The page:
A Purdue University-affiliated student startup thinks its innovation will help airlines become more efficient. Operating out of the Purdue Railyard, FlykeART has developed what it calls a lighter and smarter galley cart for airlines, which co-founder Yuhan Roh says could save airlines millions of dollars in fuel costs. The slimmer cart design, according to Purdue, would also help make the carts less of an injury threat for travelers.

On The INnovators with Dr. K, Roh said the goal of the technology is to help airlines with aircraft weight.

"Airlines are currently overspending millions and millions of dollars because the airplane food cart itself is so heavy and inefficient," said Roh. "Current airplane food carts are about 25-35 kilograms; our product's going to be eight kilograms, containing the same amount of food and same structure. Let's just say a domestic flight under six hours and then a small plane contains about 30 carts and then just one-way, we can save them about $400 per flight."

Roh says an innovation on the fuel cart hasn't been done previously because the aviation industry is very conservative and any innovation or technology must me thoroughly checked and certified. He adds airlines are also more focused on other issues and tend to overlook smaller potential innovations such as the food cart.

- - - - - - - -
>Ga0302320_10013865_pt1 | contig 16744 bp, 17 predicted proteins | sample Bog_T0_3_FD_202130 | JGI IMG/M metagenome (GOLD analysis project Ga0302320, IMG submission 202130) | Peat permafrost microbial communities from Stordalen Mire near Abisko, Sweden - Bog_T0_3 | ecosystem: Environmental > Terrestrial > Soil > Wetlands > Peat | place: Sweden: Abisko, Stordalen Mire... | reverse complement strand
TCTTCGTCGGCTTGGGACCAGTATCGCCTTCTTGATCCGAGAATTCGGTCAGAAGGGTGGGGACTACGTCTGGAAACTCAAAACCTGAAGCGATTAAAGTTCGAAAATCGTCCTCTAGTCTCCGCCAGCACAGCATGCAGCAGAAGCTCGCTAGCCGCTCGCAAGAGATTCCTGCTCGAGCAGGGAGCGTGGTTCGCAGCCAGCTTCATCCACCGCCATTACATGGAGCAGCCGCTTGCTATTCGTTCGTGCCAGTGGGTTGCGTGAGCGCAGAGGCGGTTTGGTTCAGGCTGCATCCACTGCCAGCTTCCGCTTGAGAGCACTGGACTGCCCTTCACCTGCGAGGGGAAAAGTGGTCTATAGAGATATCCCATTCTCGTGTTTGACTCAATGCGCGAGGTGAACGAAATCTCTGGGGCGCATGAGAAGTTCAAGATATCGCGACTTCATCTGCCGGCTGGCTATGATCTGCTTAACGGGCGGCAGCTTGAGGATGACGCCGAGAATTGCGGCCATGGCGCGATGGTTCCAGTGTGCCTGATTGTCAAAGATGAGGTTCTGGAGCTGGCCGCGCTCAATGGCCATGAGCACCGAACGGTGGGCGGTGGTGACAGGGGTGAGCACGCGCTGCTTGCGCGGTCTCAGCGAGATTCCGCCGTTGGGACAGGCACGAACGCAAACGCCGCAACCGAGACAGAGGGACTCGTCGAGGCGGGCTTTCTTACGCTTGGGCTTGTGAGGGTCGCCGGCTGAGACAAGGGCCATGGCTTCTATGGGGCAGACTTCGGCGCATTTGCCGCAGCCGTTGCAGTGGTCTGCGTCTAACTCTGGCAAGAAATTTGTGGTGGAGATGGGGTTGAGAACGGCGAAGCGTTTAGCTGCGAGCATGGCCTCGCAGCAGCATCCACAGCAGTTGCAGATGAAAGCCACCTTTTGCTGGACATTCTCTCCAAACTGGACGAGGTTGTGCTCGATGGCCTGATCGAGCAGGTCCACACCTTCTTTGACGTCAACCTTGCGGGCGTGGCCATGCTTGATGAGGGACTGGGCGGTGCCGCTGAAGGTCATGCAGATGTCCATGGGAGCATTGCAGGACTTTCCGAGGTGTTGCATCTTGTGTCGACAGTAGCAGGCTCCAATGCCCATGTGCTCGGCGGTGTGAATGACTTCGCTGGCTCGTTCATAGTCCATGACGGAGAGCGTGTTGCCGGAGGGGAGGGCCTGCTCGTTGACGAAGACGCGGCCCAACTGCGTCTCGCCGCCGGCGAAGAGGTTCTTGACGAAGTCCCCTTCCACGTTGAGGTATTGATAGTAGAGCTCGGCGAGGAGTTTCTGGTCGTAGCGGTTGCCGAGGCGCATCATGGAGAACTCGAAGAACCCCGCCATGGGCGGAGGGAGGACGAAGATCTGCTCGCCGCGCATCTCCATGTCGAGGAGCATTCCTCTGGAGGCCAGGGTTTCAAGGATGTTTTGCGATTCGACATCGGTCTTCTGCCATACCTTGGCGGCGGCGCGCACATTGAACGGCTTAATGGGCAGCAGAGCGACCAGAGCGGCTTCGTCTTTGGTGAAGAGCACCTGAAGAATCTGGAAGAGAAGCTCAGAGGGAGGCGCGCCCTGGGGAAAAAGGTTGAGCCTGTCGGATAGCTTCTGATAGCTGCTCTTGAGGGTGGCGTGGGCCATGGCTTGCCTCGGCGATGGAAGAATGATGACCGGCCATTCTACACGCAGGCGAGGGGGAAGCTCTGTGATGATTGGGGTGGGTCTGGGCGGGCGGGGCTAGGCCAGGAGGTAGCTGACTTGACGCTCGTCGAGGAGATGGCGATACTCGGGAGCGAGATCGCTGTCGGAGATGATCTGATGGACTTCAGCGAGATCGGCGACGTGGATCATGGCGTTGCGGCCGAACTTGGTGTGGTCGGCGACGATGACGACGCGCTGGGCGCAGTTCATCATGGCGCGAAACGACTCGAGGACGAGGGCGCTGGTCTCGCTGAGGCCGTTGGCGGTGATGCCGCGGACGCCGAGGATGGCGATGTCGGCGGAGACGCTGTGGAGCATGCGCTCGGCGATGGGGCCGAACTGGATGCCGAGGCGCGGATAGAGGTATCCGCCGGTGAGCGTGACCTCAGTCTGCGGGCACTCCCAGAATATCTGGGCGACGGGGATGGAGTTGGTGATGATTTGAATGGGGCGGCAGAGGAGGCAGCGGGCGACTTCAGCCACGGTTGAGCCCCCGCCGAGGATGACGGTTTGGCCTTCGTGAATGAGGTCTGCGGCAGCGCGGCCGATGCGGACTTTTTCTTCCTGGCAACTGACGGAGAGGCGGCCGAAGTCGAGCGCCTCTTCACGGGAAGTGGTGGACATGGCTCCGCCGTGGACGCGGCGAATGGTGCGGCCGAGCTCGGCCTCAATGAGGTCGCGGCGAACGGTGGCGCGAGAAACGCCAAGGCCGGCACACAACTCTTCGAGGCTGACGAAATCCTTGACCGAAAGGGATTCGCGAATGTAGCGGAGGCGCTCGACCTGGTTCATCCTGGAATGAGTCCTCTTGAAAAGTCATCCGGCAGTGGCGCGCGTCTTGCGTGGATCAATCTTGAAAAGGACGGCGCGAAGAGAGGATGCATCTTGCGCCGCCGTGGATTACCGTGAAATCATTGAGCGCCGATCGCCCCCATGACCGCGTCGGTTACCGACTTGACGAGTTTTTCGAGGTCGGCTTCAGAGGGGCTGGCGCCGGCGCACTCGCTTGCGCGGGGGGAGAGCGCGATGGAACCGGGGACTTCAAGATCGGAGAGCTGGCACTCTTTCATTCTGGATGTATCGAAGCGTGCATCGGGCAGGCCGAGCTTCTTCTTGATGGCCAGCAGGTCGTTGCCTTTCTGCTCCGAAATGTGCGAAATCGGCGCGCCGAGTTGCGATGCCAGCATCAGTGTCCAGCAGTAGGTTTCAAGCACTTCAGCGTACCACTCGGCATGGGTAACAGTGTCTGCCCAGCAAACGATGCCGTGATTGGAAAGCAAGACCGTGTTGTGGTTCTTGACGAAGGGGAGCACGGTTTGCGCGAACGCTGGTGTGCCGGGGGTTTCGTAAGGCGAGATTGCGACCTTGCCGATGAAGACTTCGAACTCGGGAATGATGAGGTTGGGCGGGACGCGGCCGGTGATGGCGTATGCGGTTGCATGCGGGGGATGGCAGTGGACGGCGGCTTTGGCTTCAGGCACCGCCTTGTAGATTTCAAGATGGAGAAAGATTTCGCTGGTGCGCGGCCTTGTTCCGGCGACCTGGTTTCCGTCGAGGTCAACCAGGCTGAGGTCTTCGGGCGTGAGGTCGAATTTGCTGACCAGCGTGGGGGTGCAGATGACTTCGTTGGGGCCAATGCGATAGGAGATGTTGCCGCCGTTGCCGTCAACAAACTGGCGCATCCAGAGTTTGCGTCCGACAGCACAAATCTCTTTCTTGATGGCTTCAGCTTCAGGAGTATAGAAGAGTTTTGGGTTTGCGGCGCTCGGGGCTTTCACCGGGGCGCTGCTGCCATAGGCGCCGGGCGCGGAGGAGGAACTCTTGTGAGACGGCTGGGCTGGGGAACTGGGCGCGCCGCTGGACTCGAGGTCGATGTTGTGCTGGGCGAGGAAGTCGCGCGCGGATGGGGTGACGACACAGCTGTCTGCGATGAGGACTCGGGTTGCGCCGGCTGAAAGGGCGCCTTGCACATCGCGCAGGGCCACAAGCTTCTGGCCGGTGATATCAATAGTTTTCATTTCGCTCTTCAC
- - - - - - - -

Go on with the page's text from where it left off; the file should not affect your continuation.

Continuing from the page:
FlykeART has, to date, received the majority of its funding through pitch competitions and startup accelerators. However, Roh says they are looking for venture capital investors to help the company further its technology.

"We are getting into manufacturing and distribution so we definitely want to work on how we're going to make let's just say 8,500 to 10,000 carts in a day. So that's going to be the main thing we're going to work on this coming year."

Dr. K provided O'Toole with a "prescription" in the form of "The ABCs of Venture Growth Challenges":

  • Acquire capital for next steps
  • Build a distribution sales network
  • Consider strategic partnership in the airline industry

Roh co-founded FlykeART along with fellow students Juan Pablo Mascaretti, Juan Ramirez and Federico Brandt.